Farmers are being reminded to submit their views on the agri-food strategy 2030 ahead of the 15 June deadline.
The strategy was compiled by the Department of Agriculture with input from farm organisations, Teagasc and other industry stakeholders, and is seeking feedback on its targets and strategies.
They centre on the climate, water quality, biodiversity and air quality.
Among the targets are a 10% cut in methane from livestock by 2030, a 55,000t cut in chemical nitrogen use and the setting aside of 10% of farmed land for biodiversity by 2030.
Annual chemical nitrogen use is not to exceed 325,000t by 2030 under the strategy.
Current chemical nitrogen use is 380,500t, so this implies a cut of 55,500t is needed in nitrogen use by 2030.
Land for biodiversity
Some 10% of farmed land is to be prioritised for biodiversity under the strategy.
This would mean that 445,580ha would be earmarked for biodiversity – an area slightly bigger than the county of Tipperary.
The strategy also wants to reduce the management intensity of a minimum 40,000ha of peat-based agricultural soils, with an ambition to substantially increase over the decade and genotype the entire national herd by 2030.
Organic farming and slurry
The area farmed for organics is to reach at least 7.5% of farmland by 2030. Currently, less than 2% of utilised agricultural area (UAA) Irish farmland, some 74,000ha, is under organic production.
The strategy proposes that 90% of all slurry application is to be carried out by low-emission equipment by 2027 and all external slurry stores are to be covered by 2027 to mitigate ammonia emissions.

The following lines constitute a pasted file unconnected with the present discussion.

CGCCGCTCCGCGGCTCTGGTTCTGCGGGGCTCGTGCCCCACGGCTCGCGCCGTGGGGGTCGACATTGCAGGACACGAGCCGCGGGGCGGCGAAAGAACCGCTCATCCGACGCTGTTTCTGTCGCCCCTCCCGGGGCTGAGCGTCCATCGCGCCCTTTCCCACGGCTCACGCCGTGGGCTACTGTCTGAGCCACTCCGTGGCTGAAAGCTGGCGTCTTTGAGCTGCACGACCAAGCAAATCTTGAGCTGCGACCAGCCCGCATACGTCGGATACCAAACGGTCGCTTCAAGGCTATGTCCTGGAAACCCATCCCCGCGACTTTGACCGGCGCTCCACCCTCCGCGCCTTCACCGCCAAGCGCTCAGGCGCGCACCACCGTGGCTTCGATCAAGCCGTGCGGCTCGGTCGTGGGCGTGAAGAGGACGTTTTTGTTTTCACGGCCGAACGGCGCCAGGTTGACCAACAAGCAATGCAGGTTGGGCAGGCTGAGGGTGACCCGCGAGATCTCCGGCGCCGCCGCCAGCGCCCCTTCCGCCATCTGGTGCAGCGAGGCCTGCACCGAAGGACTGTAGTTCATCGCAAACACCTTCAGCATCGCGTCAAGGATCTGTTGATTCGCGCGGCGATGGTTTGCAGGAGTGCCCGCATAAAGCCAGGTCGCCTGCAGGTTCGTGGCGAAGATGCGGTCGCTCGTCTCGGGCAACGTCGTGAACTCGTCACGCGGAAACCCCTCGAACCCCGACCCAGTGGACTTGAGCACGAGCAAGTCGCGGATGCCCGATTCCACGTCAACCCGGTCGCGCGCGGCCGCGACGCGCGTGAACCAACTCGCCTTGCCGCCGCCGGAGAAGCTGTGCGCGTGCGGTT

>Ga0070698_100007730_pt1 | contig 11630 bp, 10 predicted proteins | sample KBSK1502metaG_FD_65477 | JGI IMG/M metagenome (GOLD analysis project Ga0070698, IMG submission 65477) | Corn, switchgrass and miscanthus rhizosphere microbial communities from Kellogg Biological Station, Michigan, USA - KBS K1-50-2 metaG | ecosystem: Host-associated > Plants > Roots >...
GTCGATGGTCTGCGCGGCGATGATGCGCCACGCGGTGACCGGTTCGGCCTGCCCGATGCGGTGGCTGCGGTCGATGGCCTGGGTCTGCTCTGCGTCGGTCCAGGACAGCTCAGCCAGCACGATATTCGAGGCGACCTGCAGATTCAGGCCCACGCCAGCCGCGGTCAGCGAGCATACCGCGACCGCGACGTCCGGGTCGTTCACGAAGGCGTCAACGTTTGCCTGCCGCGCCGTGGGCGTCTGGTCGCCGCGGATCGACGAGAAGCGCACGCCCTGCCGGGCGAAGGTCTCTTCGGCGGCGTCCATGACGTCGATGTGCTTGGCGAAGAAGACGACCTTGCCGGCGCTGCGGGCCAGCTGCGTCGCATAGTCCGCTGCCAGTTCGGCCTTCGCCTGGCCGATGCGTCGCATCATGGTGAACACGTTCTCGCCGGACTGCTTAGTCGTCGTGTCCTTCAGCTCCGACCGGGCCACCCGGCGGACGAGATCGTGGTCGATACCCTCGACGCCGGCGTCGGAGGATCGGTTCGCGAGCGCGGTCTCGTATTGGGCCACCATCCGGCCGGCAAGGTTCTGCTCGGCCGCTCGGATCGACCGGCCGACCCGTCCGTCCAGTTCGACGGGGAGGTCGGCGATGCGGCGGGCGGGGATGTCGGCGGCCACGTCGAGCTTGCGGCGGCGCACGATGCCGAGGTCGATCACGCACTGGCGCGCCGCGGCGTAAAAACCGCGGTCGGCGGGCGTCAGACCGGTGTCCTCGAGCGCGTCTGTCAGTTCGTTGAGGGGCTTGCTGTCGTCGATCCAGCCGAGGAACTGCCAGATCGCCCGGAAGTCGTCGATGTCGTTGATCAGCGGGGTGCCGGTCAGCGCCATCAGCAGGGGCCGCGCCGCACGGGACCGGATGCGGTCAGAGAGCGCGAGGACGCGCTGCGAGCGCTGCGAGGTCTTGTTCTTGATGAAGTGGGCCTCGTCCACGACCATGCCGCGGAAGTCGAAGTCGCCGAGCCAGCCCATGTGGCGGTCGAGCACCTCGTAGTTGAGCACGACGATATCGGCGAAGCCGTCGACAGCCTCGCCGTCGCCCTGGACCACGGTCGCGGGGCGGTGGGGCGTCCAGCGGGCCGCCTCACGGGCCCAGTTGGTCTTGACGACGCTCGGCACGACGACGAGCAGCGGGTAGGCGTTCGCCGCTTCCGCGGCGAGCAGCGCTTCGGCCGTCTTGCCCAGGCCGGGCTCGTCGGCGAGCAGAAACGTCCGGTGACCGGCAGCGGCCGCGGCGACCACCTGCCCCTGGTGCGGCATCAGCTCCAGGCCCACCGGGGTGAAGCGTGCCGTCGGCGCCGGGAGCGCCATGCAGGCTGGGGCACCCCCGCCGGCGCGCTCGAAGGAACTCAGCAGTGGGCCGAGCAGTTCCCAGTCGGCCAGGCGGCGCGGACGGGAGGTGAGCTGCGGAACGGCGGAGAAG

National herd and biogenic methane
There is to be a biogenic methane (methane from livestock) reduction of between 24% and 47% by 2050, with an interim target of a minimum 10% reduction by 2030.
Under the auspices of the 2030 process, detailed plans are to be produced by the second quarter of 2022 “to manage the sustainable environmental footprint of the dairy and the beef sectors”.
The strategy says that Ireland will play an active and constructive role in developing measures to realise the European targets of a 50% reduction in pesticide use by 2030.
More targeted agri- environmental schemes
It proposes more targeted agri-environmental results-based schemes under the CAP’s Rural Development Programme (RDP) and also wants to examine options for afforestation on State-owned lands, building on initiatives from Coillte and Bord na Móna and placing farmers at the centre of a new and improved afforestation scheme. This could see farmers plant trees along watercourses as well as planting new native woodlands and small forest areas.
Carbon farming offers a potential new source of income for farmers, but it is still in the early stages of development, the strategy says.
Views can be submitted by emailing 2030Strategy EnvironmentalConsultation @agriculture.gov.ie.